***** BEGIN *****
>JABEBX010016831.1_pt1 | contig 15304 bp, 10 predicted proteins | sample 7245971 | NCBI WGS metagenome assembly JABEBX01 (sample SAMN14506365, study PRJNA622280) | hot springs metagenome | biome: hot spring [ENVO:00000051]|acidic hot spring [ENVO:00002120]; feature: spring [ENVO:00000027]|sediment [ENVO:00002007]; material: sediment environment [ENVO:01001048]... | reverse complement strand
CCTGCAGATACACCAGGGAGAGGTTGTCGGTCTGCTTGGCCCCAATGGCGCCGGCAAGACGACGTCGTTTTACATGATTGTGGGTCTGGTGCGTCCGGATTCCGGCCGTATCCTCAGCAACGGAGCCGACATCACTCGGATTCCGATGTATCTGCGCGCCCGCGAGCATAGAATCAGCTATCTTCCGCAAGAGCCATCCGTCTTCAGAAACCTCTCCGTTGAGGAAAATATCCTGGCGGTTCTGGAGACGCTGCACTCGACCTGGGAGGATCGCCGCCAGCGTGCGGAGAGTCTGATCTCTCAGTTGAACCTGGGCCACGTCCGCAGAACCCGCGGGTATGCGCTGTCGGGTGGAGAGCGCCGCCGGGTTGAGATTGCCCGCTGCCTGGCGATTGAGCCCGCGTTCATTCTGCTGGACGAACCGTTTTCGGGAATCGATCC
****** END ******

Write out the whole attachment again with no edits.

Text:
>JABEBX010016831.1_pt1 | contig 15304 bp, 10 predicted proteins | sample 7245971 | NCBI WGS metagenome assembly JABEBX01 (sample SAMN14506365, study PRJNA622280) | hot springs metagenome | biome: hot spring [ENVO:00000051]|acidic hot spring [ENVO:00002120]; feature: spring [ENVO:00000027]|sediment [ENVO:00002007]; material: sediment environment [ENVO:01001048]... | reverse complement strand
CCTGCAGATACACCAGGGAGAGGTTGTCGGTCTGCTTGGCCCCAATGGCGCCGGCAAGACGACGTCGTTTTACATGATTGTGGGTCTGGTGCGTCCGGATTCCGGCCGTATCCTCAGCAACGGAGCCGACATCACTCGGATTCCGATGTATCTGCGCGCCCGCGAGCATAGAATCAGCTATCTTCCGCAAGAGCCATCCGTCTTCAGAAACCTCTCCGTTGAGGAAAATATCCTGGCGGTTCTGGAGACGCTGCACTCGACCTGGGAGGATCGCCGCCAGCGTGCGGAGAGTCTGATCTCTCAGTTGAACCTGGGCCACGTCCGCAGAACCCGCGGGTATGCGCTGTCGGGTGGAGAGCGCCGCCGGGTTGAGATTGCCCGCTGCCTGGCGATTGAGCCCGCGTTCATTCTGCTGGACGAACCGTTTTCGGGAATCGATCC